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Wed, Dec 02, 2009
The Business Times
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Cartier's new approach
by Chuang Peck Ming

THE image of a luxury jeweller may finally come unstuck as Cartier comes into its own as a fine watchmaker this year. 'For the very first time, Cartier is developing its own watch movements that reflect the brand's intense and ambitious research into mechanism,' Cartier says in a press release unveiling its 2009 collection. The new timepieces are the Santos 100 Skeleton, Rotone de Cartier chronograph, Tank Americaine flying tourbillon, Santos tourbillon, Ballon bleu de Cartier tourbillon and Rotonde de Cartier tourbillon chronograph.

Cartier's foray into the world of calibers is the sign of a new approach in fine watch-making that was launched last year, when it unveiled the Ballon bleu de Cartier Flying Tourbillon timepiece. Often known better for its jewellery and leather products - even though the company has been making watches since it started business in 1847 - Cartier's timepieces have existed, to some extent, in the shadow of its non-watch collections.

Still, Cartier has scored a number of successes in its more than a century experience of watchmaking, producing some timepieces that have become classics - the Tank and the Santos, for instance. Supposedly designed in 1917 based on the horizontal sector of the French Renault tanks, the square and rectangle Tank timepiece has been seen on the wrist of celebrities like Catherine Deneuve, Elton John, Princess Diana and Jackie Kennedy. The Tank has also been worn by Andy Warhol, Frank Sinatra, Calvin Klein and Richard Burton.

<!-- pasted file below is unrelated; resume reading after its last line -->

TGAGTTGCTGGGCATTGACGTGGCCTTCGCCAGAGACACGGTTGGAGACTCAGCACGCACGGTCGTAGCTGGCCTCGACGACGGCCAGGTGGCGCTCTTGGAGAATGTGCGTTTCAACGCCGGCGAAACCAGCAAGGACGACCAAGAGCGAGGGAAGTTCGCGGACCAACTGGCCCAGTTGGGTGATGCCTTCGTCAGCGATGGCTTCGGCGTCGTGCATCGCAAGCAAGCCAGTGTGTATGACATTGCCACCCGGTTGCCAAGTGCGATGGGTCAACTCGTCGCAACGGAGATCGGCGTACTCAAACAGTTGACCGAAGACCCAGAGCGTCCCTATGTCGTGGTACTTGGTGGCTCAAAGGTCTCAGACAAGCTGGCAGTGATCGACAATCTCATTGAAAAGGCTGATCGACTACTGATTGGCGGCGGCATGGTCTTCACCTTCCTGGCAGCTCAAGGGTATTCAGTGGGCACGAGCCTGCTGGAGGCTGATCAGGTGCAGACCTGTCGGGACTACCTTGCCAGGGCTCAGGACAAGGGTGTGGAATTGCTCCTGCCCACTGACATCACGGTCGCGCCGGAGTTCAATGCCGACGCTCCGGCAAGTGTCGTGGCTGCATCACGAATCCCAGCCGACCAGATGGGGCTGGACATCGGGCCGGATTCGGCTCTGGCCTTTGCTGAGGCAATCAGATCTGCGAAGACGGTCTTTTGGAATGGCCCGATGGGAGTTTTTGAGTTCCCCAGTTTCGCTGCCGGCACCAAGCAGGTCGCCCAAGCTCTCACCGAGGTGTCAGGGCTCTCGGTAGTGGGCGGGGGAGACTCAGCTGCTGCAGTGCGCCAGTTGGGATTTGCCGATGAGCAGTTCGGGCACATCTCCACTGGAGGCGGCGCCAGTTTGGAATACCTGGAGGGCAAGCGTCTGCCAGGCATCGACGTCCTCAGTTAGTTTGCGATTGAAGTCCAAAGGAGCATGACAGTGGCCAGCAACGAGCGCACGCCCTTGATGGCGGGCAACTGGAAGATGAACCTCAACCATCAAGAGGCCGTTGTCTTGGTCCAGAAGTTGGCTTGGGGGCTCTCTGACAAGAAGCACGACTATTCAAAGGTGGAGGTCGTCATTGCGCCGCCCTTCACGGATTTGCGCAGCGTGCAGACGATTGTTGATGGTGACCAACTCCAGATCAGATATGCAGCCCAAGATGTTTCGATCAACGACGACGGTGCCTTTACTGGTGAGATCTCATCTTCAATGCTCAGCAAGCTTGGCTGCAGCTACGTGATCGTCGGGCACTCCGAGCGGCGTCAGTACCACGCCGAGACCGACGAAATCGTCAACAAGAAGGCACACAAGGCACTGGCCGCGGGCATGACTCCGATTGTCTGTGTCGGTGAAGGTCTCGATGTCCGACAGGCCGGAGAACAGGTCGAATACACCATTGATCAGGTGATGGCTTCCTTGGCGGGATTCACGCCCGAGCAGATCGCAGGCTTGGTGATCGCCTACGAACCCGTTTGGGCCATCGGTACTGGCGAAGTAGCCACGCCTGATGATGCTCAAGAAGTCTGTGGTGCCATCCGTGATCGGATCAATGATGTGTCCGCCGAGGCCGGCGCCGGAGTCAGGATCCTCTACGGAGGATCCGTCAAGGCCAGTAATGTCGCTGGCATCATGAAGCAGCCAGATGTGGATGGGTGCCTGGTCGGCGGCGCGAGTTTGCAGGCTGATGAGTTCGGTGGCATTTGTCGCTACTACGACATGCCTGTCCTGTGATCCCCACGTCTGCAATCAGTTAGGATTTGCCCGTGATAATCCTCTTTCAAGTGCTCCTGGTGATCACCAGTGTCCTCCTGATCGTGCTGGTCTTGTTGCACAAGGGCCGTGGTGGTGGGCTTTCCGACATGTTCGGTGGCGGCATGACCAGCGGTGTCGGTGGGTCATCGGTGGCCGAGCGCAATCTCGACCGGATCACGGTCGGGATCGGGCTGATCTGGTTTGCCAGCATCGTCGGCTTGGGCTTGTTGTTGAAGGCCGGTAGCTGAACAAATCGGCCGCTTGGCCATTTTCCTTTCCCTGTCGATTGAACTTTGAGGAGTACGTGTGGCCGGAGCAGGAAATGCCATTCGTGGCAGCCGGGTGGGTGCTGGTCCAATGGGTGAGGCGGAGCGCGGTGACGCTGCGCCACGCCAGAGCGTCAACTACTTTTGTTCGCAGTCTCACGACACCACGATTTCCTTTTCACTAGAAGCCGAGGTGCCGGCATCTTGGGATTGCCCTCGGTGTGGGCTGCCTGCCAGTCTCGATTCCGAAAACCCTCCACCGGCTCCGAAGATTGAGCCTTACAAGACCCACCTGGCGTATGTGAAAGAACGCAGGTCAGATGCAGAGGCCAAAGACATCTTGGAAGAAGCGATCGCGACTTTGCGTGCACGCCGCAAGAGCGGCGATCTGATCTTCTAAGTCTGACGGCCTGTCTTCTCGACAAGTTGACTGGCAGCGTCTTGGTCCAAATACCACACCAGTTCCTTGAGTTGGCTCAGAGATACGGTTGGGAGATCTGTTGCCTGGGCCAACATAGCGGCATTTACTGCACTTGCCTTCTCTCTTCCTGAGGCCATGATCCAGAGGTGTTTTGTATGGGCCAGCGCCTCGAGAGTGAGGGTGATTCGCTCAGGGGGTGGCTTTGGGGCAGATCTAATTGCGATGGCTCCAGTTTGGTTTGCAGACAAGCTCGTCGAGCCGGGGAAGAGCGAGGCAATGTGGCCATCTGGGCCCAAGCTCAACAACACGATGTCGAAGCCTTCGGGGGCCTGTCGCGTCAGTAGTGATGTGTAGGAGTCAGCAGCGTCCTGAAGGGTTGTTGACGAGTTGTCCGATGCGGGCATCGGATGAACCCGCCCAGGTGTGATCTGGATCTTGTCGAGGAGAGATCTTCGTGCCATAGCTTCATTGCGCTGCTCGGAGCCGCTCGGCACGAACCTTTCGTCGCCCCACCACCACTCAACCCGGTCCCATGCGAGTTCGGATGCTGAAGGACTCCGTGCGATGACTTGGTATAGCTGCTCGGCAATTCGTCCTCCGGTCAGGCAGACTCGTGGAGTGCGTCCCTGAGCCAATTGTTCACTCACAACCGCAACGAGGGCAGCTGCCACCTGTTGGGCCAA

The Santos is one of the world's first pilot wristwatches. It was a major breakthrough in the watch-making world in 1904 when the Santos was created for Brazilian pilot Santos Dumont, who wanted to tell the time without taking his hands off the controls of the plane.

Cartier watches are well established among women, partly because of the popularity of Cartier's jewellery collection. Yet among men, especially the serious watch collectors, Cartier's timepieces have not quite won the respect they deserve.

Things could now change with the outcome of its new approach in watchmaking: 'Cartier has developed an array of shapes to convey this dynamic impetus, expressed in both the cases of their watches and the movements themselves,' Cartier says.

With 'striking silhouettes, inventive graphic designs, spectacular volumes and Cartier-made movements, some bearing the prestigious Geneva Seal', Cartier says its 2009 collection elevates Cartier classics like the Tank Americaine and the Santos 100 to 'the rank of authentic examples of fine watchmaking'.

This article was first published in The Business Times

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